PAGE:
Customers appreciate simplicity. In fact, a number of recent studies have shown that it’s key to their loyalty and satisfaction. CEB reported in HBR last year that the most important factor in creating customer “stickiness” was “decision simplicity,” i.e. the ease of getting credible information in the midst of marketing noise. Another CEB study found that loyalty is positively affected by reducing the amount of effort that customers need to invest in service issues. Along the same lines, Francis Frei and Anne Morriss, in their study of service businesses, have found that one of the most effective ways to keep customers is to simplify customer service jobs.
But how do you simplify in ways that will really make a difference for customers? Oftentimes, organizations rely on internal planning, process mapping, and brainstorming sessions to come up with new ways of satisfying customers. While this can be productive, more often than not it leads to ideas that barely change the status quo, because it’s difficult for internal people to produce fresh perspective on longstanding policies and practices.
So rather than relying on internal perspectives alone, engage your customers in developing simplification ideas — the second of our seven strategies for simplifying your organization. Here are five best practices that will help you take an outside-in approach to making it easier for customers to do business with you.
Listen to your critics. Does your organization ask for customers’ feedback about what it was like to do business with you? What about asking non-customers why they don’t do business with you? Intentionally including people who dislike your product or service in a focus group can lead to more provocative conversations. Better yet, have naysayers sit in on internal planning meetings to share their thoughts on how product or service enhancements could affect how they perceive your company.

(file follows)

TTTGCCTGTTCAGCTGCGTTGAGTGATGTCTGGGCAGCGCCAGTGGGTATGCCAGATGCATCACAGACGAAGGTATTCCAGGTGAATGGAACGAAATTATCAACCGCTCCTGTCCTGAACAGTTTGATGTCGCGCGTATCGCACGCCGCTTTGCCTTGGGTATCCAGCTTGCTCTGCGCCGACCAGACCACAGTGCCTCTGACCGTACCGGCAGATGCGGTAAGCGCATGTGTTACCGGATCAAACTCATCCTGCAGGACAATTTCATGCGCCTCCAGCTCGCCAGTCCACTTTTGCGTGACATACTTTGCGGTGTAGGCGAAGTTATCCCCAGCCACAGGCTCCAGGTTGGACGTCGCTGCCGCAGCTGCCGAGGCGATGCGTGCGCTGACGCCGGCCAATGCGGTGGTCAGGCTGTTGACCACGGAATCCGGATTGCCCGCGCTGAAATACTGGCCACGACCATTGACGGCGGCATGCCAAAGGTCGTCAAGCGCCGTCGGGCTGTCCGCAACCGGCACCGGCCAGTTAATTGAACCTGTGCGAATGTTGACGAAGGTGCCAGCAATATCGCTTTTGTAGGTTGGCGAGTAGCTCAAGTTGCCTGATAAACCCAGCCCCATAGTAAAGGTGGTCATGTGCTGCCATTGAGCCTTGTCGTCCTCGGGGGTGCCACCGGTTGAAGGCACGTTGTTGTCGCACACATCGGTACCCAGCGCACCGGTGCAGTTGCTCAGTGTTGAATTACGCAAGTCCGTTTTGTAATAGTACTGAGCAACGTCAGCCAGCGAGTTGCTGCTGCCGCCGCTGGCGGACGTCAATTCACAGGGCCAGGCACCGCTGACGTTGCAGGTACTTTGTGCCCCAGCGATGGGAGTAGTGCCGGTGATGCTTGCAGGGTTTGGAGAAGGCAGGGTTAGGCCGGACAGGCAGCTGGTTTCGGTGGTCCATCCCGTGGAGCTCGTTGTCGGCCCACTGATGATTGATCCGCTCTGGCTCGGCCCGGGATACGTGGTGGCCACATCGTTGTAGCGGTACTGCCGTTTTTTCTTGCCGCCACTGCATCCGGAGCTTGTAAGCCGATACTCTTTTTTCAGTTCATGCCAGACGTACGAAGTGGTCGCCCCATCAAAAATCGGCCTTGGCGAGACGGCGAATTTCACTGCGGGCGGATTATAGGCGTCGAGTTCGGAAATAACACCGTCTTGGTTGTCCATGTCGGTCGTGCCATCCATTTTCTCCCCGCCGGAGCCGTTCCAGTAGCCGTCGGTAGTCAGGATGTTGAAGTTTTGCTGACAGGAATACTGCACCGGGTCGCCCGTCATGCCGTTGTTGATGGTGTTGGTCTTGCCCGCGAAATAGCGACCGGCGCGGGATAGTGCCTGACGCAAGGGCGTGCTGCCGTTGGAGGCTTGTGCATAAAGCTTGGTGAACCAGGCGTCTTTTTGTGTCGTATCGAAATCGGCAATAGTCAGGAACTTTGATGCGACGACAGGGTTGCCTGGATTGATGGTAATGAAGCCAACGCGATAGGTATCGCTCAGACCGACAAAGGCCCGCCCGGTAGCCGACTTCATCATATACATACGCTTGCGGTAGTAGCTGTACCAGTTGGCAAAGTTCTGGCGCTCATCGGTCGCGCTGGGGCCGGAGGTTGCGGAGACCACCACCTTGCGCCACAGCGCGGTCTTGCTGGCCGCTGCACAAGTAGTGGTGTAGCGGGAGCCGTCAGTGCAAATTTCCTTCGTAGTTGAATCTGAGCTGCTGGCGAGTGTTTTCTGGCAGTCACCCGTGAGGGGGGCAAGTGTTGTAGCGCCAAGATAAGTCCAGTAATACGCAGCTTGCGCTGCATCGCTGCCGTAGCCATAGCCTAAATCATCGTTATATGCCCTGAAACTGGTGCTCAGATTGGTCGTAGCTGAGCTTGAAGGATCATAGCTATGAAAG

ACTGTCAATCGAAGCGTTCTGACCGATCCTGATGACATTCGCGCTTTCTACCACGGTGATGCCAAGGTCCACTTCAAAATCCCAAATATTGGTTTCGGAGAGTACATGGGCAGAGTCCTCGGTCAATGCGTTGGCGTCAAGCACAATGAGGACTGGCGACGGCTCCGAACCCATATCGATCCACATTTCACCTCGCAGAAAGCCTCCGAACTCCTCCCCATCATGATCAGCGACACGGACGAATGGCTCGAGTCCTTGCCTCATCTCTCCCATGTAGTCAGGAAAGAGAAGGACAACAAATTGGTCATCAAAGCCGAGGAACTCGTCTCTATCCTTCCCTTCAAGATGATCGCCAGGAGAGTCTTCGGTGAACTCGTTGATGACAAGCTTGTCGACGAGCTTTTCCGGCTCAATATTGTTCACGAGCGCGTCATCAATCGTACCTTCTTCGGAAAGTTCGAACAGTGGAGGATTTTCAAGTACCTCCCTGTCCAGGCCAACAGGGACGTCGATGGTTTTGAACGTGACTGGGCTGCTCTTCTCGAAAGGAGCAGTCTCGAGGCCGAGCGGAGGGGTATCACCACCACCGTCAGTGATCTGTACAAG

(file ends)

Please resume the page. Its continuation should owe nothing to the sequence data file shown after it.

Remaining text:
Roast your products and services. Comedy Central gained attention from its famous Roasts, where a celebrity gets torn to shreds with hilarious insults doled out by the audience. Try out this practice on your company’s products or services. Do you sell something that’s desperately in need of a makeover? Roast it. Do you have a product that doesn’t work as well as it should? Roast it. The goal of this exercise is to see your products objectively like your customers do; flaws and all. Use customer service emails as fodder to get you started. This is an opportunity for your staff to say what everyone in the room and all of your customers have probably already been thinking. You’ll get a good laugh, but more importantly, identify opportunities for improvement.
Turn pains into gains. Think about actively asking your customers about their pain points when it comes to working with your organization and its products or services. Once you identify the low points, you can start brainstorming how to make them selling points and key differentiators in the market. For example, if customers are consistently frustrated with the wait time for resolving complaints, make that your number one priority for change.
Figure out what your customers do all day. Think you know your target market? Not just their demographic, but what their life is actually like. What do they think about in the morning when they wake up? What are their high and low points throughout the day? What really makes them tick? Try giving your customers a diary for them to record what a day in their life is like, or have some of your managers spend a day shadowing a customer. This will help you understand unmet needs.
Learn from other industries. Sometimes businesspeople think their company has unique circumstances; that problem-solving strategies that have proven successful in other industries wouldn’t work for them. This could not be further from the truth. Henry Ford got the idea for assembly line production from visiting slaughterhouses that used a similar technique. Cattle and cars don’t seem to have much in common from the surface, but the strategy for efficiently delivering a final product to consumers is a great fit for both industries. Similarly, GE developed an approach to more rapidly solving customers’ problems from talking with Walmart. What industries could provide radical change ideas for your company?
These five best practices of course are not meant to be all-inclusive; but they are all aimed at helping you to unlock a different way of thinking about simplification. If you want to make it easier for your customers to do business with you, make sure that you start with their perspective.